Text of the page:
Big game hunters in Colorado can get an early start on - from the comfort of their homes. By going on-line to the Colorado Hunting Atlas, a special feature on the Colorado Parks and Wildlife website, hunters can do some virtual scouting of areas they want to hunt.
These days, most of us are dependent, to some extent, on our cell phones. While service can be non-existent or, at best, sketchy in remote areas, emergency rescue experts suggest that hunters carry their phones with them in the field.
Camping can cause significant impacts on public lands. You can minimize much of your impact by following these guidelines:
* Hundreds of campsites have been established over the years and are apparent along many forest service and BLM roads. Use established areas as much as possible.
* Camping is limited to 14 consecutive days at all campsites.
* Campsites must be at least 100 feet from streams, lakes or riparian areas.
* Occupy as small of an area as possible. Avoid trampling grass and shrubs.
"Do you know how to shoot straight?"
While some people might take offense at such a question, it is one that big game hunters need to ask themselves every year. Shooting an animal with a high-powered rifle, no matter the distance, is not a natural skill. Hunters must know the capabilities of their rifles, the intricacies of their scopes, the characteristics of their ammunition, the distance of their targets and their own competence for setting up for a fast shot at an animal.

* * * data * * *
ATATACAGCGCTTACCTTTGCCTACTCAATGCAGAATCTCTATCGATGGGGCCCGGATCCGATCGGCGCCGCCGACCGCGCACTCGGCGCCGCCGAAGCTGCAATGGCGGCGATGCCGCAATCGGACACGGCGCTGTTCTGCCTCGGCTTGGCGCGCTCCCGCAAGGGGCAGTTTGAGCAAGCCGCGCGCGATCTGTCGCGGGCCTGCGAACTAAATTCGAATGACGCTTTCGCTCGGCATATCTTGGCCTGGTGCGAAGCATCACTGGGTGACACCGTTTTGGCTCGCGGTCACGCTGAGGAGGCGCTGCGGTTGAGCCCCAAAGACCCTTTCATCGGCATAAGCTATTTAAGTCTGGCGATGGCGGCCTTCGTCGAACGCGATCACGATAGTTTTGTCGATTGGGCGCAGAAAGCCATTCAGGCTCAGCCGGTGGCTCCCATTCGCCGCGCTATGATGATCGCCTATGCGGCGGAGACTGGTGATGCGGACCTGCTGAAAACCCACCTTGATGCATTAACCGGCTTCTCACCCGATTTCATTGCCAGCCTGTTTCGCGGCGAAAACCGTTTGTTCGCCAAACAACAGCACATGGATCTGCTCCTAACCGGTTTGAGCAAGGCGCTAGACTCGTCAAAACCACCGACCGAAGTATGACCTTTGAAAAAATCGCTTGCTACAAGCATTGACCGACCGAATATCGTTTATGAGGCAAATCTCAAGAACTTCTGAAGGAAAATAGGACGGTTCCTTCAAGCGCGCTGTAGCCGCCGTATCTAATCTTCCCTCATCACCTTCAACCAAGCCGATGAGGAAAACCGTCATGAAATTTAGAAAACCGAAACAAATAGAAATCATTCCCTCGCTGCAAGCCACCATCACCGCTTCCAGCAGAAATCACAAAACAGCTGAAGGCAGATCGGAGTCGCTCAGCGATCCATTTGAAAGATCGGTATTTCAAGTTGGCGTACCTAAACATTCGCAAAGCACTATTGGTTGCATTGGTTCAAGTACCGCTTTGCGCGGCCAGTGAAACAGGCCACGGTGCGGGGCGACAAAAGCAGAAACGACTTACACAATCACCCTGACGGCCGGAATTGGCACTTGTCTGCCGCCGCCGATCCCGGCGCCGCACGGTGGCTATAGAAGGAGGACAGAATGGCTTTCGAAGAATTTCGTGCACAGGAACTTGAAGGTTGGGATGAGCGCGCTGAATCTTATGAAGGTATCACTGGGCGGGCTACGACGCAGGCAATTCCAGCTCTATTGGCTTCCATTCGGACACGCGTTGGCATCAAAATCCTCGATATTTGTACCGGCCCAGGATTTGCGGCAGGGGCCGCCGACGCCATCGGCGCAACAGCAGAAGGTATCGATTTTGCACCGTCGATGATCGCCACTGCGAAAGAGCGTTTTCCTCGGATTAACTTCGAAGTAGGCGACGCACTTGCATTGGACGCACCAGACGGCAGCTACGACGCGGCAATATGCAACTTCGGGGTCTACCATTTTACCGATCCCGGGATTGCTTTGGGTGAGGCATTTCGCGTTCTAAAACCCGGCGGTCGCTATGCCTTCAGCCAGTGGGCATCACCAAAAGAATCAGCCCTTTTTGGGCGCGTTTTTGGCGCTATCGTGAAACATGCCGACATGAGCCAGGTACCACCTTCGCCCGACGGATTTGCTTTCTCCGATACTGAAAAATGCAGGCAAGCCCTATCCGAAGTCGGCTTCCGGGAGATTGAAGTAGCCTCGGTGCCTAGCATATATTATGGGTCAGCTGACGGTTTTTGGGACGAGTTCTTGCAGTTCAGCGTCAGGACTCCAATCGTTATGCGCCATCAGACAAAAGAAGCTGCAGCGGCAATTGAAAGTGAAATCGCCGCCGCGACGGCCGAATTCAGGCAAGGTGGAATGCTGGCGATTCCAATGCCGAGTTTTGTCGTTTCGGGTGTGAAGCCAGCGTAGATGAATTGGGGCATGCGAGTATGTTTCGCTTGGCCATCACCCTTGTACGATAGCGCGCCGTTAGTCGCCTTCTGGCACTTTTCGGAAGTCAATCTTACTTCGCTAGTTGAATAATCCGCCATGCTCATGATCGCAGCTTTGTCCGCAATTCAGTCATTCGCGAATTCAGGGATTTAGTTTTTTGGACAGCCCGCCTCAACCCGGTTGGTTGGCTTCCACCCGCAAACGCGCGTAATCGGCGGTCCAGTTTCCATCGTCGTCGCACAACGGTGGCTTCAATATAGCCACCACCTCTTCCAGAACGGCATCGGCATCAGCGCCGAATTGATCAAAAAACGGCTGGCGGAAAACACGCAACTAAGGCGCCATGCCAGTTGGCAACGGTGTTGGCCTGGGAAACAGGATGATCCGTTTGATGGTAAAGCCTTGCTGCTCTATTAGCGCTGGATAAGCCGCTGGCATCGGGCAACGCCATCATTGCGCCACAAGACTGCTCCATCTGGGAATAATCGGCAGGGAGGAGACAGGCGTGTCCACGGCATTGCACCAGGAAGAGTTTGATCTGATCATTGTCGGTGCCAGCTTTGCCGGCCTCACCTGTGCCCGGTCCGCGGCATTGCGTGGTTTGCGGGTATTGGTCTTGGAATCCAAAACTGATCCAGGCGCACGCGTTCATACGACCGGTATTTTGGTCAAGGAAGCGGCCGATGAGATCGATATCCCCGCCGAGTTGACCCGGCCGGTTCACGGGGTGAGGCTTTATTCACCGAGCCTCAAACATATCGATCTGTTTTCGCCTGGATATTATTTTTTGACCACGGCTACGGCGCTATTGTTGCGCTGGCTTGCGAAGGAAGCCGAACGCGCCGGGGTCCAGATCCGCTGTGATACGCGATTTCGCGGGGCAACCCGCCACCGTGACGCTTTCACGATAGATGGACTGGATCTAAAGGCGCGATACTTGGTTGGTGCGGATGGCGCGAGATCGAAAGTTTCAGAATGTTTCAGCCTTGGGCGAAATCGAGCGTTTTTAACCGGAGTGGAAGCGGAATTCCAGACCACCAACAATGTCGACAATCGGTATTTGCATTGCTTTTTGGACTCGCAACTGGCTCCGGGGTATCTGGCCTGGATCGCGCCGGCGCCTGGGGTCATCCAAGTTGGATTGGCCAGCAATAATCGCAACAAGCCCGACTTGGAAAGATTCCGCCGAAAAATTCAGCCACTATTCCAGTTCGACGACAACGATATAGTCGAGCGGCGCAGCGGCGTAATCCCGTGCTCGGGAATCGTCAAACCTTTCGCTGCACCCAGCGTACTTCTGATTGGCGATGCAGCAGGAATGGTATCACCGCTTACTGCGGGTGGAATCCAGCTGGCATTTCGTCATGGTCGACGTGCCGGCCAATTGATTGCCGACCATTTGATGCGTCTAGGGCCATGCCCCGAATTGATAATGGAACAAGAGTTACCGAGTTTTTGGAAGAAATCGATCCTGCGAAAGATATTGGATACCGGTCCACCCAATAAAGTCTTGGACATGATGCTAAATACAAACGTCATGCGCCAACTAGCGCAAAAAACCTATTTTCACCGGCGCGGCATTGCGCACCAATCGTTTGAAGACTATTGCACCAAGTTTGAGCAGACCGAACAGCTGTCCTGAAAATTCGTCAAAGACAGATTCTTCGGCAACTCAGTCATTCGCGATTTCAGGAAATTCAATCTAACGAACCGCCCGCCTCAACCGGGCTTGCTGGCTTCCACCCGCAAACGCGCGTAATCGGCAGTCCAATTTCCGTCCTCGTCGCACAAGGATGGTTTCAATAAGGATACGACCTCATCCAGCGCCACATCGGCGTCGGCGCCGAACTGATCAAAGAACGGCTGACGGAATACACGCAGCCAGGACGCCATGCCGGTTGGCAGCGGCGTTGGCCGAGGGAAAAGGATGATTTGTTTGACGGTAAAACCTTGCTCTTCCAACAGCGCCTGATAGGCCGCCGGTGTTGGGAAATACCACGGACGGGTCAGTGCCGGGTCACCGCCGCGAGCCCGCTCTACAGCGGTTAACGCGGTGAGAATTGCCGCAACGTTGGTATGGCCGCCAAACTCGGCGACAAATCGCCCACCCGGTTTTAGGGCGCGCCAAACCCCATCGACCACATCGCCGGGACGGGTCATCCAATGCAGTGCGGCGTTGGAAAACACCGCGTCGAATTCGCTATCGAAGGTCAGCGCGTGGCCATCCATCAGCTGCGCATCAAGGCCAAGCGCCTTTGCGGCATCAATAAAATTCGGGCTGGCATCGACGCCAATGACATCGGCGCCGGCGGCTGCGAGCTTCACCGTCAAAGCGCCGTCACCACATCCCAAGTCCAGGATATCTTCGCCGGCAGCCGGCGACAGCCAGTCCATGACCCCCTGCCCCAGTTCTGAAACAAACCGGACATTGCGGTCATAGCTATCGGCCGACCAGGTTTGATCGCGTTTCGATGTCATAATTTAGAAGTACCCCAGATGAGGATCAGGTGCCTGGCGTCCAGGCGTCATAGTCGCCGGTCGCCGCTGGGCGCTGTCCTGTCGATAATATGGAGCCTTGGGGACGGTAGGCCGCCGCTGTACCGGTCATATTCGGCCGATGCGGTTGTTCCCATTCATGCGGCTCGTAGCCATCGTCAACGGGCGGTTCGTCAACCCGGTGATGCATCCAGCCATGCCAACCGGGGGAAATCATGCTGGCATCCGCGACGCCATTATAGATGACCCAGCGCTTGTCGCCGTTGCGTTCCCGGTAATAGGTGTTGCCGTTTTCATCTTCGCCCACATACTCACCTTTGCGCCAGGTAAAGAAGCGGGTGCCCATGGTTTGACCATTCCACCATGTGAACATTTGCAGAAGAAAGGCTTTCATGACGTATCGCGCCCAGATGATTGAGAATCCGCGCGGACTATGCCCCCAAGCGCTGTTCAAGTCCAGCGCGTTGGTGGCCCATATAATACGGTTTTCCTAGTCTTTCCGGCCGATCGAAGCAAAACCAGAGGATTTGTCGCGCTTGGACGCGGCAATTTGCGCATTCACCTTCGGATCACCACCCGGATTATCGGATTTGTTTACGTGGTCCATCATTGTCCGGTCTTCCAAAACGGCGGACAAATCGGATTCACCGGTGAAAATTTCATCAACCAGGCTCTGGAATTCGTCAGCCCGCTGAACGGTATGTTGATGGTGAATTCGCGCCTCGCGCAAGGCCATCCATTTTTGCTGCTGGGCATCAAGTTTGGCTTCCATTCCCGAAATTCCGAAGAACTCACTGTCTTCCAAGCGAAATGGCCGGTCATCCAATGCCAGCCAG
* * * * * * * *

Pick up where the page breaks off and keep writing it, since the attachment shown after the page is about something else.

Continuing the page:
Harvesting a deer or elk in the wrong Game Management Unit is not only illegal, it can be very expensive. Consider the experience of an Oklahoma couple hunting in southwest Colorado.
A Colorado Parks and Wildlife officer drove into their camp late one morning during the first rifle season. When he asked how the hunt was going the husband explained that they had each killed a cow about a mile away from their camp.
The officer congratulated them and then asked to see their licenses. After looking at the licenses he asked exactly where they'd hunted.